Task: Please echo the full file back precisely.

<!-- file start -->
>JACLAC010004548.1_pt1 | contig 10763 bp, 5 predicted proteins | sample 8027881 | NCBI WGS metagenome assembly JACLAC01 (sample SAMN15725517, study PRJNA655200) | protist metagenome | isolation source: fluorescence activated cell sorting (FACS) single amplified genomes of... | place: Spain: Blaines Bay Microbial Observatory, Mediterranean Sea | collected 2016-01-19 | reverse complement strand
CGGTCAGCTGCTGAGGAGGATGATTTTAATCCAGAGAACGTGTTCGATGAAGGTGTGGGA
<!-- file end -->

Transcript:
>JACLAC010004548.1_pt1 | contig 10763 bp, 5 predicted proteins | sample 8027881 | NCBI WGS metagenome assembly JACLAC01 (sample SAMN15725517, study PRJNA655200) | protist metagenome | isolation source: fluorescence activated cell sorting (FACS) single amplified genomes of... | place: Spain: Blaines Bay Microbial Observatory, Mediterranean Sea | collected 2016-01-19 | reverse complement strand
CGGTCAGCTGCTGAGGAGGATGATTTTAATCCAGAGAACGTGTTCGATGAAGGTGTGGGA